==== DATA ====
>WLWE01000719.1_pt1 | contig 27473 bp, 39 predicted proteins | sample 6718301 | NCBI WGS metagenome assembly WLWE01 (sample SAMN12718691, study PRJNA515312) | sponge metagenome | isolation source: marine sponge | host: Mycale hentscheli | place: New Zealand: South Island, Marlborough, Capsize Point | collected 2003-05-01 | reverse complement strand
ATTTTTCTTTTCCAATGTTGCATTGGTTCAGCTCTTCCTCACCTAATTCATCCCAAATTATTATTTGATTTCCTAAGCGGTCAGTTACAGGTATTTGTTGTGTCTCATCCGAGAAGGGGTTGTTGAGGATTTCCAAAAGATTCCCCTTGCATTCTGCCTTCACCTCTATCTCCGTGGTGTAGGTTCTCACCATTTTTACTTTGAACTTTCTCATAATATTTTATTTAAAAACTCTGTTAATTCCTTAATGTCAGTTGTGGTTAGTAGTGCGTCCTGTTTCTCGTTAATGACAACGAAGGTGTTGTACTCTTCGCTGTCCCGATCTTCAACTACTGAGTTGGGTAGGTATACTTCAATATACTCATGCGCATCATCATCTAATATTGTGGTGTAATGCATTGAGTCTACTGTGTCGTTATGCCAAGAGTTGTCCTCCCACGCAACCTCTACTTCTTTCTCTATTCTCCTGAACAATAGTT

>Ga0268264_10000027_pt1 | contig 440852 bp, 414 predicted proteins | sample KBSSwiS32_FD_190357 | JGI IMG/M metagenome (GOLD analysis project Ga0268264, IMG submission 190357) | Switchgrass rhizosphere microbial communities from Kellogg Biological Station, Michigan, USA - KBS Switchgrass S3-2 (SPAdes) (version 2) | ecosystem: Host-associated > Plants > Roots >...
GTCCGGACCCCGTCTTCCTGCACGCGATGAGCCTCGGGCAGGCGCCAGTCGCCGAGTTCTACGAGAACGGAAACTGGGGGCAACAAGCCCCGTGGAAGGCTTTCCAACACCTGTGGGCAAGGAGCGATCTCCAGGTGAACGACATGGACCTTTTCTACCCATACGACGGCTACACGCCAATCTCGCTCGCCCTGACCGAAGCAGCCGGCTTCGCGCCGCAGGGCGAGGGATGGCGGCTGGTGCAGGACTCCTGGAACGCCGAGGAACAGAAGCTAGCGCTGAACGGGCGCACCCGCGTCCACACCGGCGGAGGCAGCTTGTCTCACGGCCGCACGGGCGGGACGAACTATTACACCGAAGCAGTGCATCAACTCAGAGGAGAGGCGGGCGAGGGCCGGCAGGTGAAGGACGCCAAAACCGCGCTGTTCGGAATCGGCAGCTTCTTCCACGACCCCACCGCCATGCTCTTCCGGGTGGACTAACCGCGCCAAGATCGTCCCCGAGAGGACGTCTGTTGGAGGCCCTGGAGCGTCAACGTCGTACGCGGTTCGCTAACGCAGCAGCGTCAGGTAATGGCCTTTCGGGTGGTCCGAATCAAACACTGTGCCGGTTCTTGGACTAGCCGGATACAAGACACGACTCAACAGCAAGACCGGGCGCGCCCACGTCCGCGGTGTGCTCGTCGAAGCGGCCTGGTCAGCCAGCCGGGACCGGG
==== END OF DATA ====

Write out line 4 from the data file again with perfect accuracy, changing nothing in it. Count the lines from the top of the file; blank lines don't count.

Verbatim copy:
GTCCGGACCCCGTCTTCCTGCACGCGATGAGCCTCGGGCAGGCGCCAGTCGCCGAGTTCTACGAGAACGGAAACTGGGGGCAACAAGCCCCGTGGAAGGCTTTCCAACACCTGTGGGCAAGGAGCGATCTCCAGGTGAACGACATGGACCTTTTCTACCCATACGACGGCTACACGCCAATCTCGCTCGCCCTGACCGAAGCAGCCGGCTTCGCGCCGCAGGGCGAGGGATGGCGGCTGGTGCAGGACTCCTGGAACGCCGAGGAACAGAAGCTAGCGCTGAACGGGCGCACCCGCGTCCACACCGGCGGAGGCAGCTTGTCTCACGGCCGCACGGGCGGGACGAACTATTACACCGAAGCAGTGCATCAACTCAGAGGAGAGGCGGGCGAGGGCCGGCAGGTGAAGGACGCCAAAACCGCGCTGTTCGGAATCGGCAGCTTCTTCCACGACCCCACCGCCATGCTCTTCCGGGTGGACTAACCGCGCCAAGATCGTCCCCGAGAGGACGTCTGTTGGAGGCCCTGGAGCGTCAACGTCGTACGCGGTTCGCTAACGCAGCAGCGTCAGGTAATGGCCTTTCGGGTGGTCCGAATCAAACACTGTGCCGGTTCTTGGACTAGCCGGATACAAGACACGACTCAACAGCAAGACCGGGCGCGCCCACGTCCGCGGTGTGCTCGTCGAAGCGGCCTGGTCAGCCAGCCGGGACCGGG